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 Table of Contents  
CASE REPORT
Year : 2015  |  Volume : 4  |  Issue : 2  |  Page : 70-72

Perioperative ipsilateral extradural hematoma at the site of ventriculoperitoneal shunt burr hole


Department of Neurosurgery, T N Medical College and BYL Nair Hospital, Mumbai Central, Mumbai, Maharashtra, India

Date of Web Publication22-Mar-2016

Correspondence Address:
Dr. Snehjeet Hemant Wagh
202 Janki Sahnivas, 158 Shivaji Nagar, Nagpur - 440 010, Maharashtra
India
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Source of Support: None, Conflict of Interest: None


DOI: 10.4103/1597-1112.179224

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  Abstract 

Ventriculoperitoneal (VP) shunt, a common neurosurgical procedure, has a long list of known complications associated with it. An unusual complication of VP shunt procedure is extradural hemorrhage (EDH), more common in children. Described here is a case of a 30 years old male with hydrocephalus due to posterior fossa tumor, who underwent shunt procedure for raised intracranial pressure but postoperatively developed extra-dural hematoma at the site of VP shunt burr hole which presented as hemiparesis. Craniotomy with evacuation of hematoma improved the hemiparesis.

Keywords: Burr-hole site extradural hematoma, hemiparesis, ventriculoperitoneal shunting


How to cite this article:
Wagh SH, Bakale NB, Balasubramaniam S, Tyagi DK, Savant HV. Perioperative ipsilateral extradural hematoma at the site of ventriculoperitoneal shunt burr hole. Afr J Trauma 2015;4:70-2

How to cite this URL:
Wagh SH, Bakale NB, Balasubramaniam S, Tyagi DK, Savant HV. Perioperative ipsilateral extradural hematoma at the site of ventriculoperitoneal shunt burr hole. Afr J Trauma [serial online] 2015 [cited 2021 Nov 27];4:70-2. Available from: https://www.afrjtrauma.com/text.asp?2015/4/2/70/179224


  Introduction Top


Ventriculoperitoneal (VP) shunt, a commonly performed neurosurgical procedure, also has the longest list of postoperative complications. [1] Although hematomas following VP shunt procedures are not very common, subdural hematomas (SDH) are far more frequent than extradural hematomas (EDH). [2] Only a few cases of EDH following a shunt procedure have been reported. [3] This complication is avoidable as well as easy to diagnose and manage. Timely evacuation in large hematomas has good outcomes. [4]


  Case Report Top


A 30-year-old male patient presented with history of a persistent headache associated with nausea, vomiting, and imbalance while walking since 3 months. The patient was conscious and oriented and showed cerebellar signs on the right side. Magnetic resonance imaging brain was done which was suggestive of a diffuse mass arising from the parenchyma of the right cerebellar region displacing the fourth ventricle and causing obstructive hydrocephalus [Figure 1]. After commencement of antiedema measures, the VP shunt procedure was done on the left side, as the space occupying lesion was on the right side. The tumor excision was planned at a later sitting.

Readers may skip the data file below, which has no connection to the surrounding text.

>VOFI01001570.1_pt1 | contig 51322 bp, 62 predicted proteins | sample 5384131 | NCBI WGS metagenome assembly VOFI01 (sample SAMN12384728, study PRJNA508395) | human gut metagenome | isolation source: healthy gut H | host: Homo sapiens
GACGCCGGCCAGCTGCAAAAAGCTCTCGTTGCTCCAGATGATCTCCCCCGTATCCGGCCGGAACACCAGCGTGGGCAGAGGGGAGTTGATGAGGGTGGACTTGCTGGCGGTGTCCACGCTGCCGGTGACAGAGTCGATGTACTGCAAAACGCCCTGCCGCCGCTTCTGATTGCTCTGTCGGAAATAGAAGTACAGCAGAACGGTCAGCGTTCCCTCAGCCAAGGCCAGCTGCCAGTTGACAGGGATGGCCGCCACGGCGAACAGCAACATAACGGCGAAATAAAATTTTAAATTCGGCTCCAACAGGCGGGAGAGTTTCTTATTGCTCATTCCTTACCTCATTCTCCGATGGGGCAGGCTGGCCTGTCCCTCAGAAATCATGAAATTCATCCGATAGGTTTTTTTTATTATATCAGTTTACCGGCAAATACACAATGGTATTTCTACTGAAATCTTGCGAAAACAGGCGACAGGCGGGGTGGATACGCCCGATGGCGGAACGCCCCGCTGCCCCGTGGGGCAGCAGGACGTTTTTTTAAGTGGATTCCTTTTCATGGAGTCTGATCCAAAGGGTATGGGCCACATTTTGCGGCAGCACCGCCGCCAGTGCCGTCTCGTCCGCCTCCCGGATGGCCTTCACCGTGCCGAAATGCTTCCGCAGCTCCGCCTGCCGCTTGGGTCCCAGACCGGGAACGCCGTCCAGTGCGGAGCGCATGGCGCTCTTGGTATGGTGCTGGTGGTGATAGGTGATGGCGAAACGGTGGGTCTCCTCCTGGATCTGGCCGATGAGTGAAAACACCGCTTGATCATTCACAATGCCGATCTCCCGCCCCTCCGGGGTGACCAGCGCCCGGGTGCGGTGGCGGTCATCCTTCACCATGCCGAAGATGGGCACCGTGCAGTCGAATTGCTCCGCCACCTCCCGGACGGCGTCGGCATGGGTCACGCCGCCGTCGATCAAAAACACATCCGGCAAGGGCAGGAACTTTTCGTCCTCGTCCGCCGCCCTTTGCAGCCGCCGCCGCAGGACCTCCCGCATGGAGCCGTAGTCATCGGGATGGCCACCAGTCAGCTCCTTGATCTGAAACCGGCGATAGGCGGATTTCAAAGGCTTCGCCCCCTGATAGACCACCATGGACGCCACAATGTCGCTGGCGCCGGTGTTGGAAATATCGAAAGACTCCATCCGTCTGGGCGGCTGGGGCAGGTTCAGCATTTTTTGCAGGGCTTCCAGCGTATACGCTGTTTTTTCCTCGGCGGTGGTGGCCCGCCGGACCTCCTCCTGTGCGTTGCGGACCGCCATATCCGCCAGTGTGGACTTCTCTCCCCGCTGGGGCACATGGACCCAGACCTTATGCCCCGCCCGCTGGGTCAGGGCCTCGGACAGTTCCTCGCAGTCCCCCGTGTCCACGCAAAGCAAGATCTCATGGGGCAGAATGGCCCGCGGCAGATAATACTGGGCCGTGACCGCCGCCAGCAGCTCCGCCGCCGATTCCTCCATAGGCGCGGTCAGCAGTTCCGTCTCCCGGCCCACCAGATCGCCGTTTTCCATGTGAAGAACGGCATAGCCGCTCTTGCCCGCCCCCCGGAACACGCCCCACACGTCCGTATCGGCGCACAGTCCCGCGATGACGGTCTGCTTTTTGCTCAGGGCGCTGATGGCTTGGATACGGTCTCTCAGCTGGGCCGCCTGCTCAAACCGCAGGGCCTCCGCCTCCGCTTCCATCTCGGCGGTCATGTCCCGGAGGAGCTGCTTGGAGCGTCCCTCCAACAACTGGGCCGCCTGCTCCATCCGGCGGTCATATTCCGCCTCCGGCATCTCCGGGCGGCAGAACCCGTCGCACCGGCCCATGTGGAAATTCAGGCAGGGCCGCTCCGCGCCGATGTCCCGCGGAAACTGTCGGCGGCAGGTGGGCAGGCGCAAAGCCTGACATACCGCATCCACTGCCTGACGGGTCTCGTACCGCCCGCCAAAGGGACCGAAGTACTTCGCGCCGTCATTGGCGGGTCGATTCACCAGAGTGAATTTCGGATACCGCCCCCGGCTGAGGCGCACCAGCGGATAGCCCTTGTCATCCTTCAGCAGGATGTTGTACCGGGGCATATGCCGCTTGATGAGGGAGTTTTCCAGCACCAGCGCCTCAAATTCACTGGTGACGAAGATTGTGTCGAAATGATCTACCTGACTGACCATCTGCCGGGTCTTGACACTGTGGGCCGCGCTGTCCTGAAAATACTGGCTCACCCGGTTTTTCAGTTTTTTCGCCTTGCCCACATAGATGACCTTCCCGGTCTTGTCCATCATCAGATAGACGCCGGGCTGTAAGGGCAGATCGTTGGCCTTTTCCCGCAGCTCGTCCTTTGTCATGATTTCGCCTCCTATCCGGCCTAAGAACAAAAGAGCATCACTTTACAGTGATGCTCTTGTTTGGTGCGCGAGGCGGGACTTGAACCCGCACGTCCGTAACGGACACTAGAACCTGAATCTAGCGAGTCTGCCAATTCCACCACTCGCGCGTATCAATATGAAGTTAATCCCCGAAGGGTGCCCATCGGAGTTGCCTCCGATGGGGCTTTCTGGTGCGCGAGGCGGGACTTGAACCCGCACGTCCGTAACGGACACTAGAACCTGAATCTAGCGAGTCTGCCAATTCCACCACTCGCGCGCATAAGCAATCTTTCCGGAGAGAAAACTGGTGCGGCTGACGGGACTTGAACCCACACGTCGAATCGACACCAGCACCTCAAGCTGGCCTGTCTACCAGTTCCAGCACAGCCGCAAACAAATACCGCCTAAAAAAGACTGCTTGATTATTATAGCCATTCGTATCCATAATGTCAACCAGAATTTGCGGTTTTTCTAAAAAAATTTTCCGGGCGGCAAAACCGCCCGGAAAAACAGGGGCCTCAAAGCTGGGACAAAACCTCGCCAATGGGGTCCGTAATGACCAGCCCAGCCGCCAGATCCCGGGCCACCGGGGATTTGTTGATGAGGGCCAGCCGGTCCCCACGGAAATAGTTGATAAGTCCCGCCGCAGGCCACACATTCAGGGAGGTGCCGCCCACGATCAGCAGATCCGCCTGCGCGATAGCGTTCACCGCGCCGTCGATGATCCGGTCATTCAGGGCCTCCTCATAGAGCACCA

Figure 1: Mass arising from the parenchyma in the right cerebellar region displacing the fourth ventricle


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In the immediate postoperative period, the patient was conscious, oriented but had right sided hemiparesis with grade 3/5 power in the upper limb and grade 4/5 power in the lower limb. Immediate computed tomography (CT) scan brain revealed a large EDH at site of VP shunt site burr hole [Figure 2] and [Figure 3].
Figure 2: Postventriculoperitoneal shunt scan, Axial view (black arrows showing extradural hematomas on the side of ventriculoperitoneal shunt)


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Figure 3: Postventriculoperitoneal shunt scan, Sagittal view (black arrows showing extradural hematomas on the side of ventriculoperitoneal shunt)


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The coagulation profile was normal. The patient underwent an urgent craniotomy. A left-sided posterior parietal craniotomy around the VP shunt burr hole was done. EDH was evacuated, and the shunt was found to be in proper position and functioning well [Figure 4]. Postoperatively, intensive monitoring showed fast and uneventful recovery. The patient regained normal power in affected limbs in the immediate postoperative period.
Figure 4: Burr-hole site extradural hematomas intraoperative picture


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Two weeks later, the patient underwent a right retrosigmoid craniectomy with radical decompression of the tumor. Histopathological report proved it to be a glioblastoma multiforme, and the patient received sessions of postoperative chemotherapy and radiotherapy.


  Discussion Top


Since its introduction by Cushing in 1902, the ventricular drainage procedures are being used as a way to reduce the raised intracranial pressure. Schorste in 1942 reported the first complication of VP shunt. [5] Epidural bleeding after ventriculoatrial shunting in 5.6% of adult patients and 0% of pediatric ones between 1965 and 1973 were reported by Driesen and Elies. [6] Fujimoto et al. reported the incidence of EDH after ventricular drainage procedures (including VP shunt procedures) as 0.4%. [7]